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man(1) [bsd man page]

MAN(1)							      General Commands Manual							    MAN(1)

NAME
man - print out the manual SYNOPSIS
man [ - ] [ -a ] [ -M path ] [ section ] title ... DESCRIPTION
Man is the program which provides on-line access to the UNIX manual. If a section specifier is given, man looks in that section of the manual for the given title(s). Section is either an Arabic section number (``3'' for example), or one of the words ``local'', ``new,'' or ``old''. (The abbreviations ``l'', ``n'', and ``o'' are also allowed.) If section is omitted, man searches all sections of the manual, giving preference to commands over library subroutines, and displays the first manual page it finds, if any. If the -a option is supplied, man displays all applicable manual pages. Normally man checks in standard locations (/usr/man and /usr/local/man) for manual information. This can be changed by supplying a search path (a la the Bourne shell) with the -M flag. The search path is a colon (``:'') separated list of directories in which man expects to find the standard manual subdirectories. This search path can also be set with the environmental variable MANPATH. Since some manual pages are intended for use only on certain machines, man only searches those directories applicable to the current machine. Man's determination of the current machine type can be overridden by setting the environmental variable MACHINE. If the standard output is a teletype, and the - flag is not provided, man uses more(1), or the pager provided by the environmental variable PAGER, to display the manual page. The FORTRAN version of section 3 of the manual may be specified by supplying man with the section ``3f''. Also, a specific section of the local manual may be specified by appending a number to the section, i.e. ``l5'' would indicate section 5 of the local manual. FILES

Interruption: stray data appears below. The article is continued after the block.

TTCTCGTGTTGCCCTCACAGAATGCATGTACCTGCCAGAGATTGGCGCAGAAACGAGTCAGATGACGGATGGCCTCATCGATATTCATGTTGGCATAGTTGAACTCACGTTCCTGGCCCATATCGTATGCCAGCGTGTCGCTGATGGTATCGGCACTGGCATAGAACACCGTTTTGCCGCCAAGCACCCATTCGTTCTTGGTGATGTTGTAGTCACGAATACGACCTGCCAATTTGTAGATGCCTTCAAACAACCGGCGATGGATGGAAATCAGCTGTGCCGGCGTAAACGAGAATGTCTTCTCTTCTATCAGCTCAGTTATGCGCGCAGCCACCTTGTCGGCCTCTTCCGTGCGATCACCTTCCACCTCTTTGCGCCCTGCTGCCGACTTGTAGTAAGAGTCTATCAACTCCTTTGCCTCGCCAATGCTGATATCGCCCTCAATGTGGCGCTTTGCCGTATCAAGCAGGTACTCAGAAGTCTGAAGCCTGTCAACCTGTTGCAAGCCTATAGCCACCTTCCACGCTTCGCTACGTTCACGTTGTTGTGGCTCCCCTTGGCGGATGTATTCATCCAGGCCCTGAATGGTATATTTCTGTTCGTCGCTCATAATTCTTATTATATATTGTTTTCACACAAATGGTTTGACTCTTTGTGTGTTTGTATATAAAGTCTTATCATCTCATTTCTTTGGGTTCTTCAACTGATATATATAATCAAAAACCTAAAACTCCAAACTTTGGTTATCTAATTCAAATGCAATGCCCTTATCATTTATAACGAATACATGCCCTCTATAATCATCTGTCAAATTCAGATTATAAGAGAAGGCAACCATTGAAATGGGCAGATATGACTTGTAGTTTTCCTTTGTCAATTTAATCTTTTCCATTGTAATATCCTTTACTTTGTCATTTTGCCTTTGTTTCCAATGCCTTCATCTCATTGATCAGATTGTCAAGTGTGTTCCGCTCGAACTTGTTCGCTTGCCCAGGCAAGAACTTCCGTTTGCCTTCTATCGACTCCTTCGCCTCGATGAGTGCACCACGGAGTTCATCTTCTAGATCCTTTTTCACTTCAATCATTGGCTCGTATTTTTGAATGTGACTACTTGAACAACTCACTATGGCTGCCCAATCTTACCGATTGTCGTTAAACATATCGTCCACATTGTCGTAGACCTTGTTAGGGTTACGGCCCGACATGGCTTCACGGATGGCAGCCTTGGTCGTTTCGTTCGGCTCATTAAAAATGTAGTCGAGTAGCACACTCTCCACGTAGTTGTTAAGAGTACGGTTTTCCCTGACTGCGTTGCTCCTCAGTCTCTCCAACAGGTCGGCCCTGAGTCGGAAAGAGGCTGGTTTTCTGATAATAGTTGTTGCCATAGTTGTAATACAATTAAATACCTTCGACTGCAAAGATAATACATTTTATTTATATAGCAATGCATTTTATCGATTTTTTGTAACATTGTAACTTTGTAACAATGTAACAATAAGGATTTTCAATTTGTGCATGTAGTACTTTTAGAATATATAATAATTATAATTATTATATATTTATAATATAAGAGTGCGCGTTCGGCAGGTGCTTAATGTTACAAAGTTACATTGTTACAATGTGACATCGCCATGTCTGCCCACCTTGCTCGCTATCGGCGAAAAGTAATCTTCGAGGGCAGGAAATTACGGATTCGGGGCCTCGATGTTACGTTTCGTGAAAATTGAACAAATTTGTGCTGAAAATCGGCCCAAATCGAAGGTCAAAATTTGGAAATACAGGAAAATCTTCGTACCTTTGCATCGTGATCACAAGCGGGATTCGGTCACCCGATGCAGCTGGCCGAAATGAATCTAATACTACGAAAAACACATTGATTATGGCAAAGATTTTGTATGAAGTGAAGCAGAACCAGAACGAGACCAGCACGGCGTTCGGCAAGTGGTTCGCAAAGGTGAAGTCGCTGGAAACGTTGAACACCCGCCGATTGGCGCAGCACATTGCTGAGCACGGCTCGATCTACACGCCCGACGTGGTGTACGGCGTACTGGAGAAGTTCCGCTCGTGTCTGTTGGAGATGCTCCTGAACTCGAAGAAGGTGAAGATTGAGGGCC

/usr/man standard manual area /usr/man/cat?/* directories containing standard manual pages /usr/local/man/cat?/* directories containing local manual pages /usr/src/man directories containing unformatted manual pages SEE ALSO
apropos(1), more(1), whatis(1), whereis(1) BUGS
The manual is supposed to be reproducible either on the phototypesetter or on a typewriter, however, on a typewriter, some information is necessarily lost. 4th Berkeley Distribution April 19, 1988 MAN(1)

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MAN(1)							    BSD General Commands Manual 						    MAN(1)

NAME
man -- display the on-line manual pages (aka ``man pages'') SYNOPSIS
man [-acw|-h] [-C file] [-M path] [-m path] [-S srch] [[-s] section] name ... man -k [-C file] [-M path] [-m path] keyword ... man -p DESCRIPTION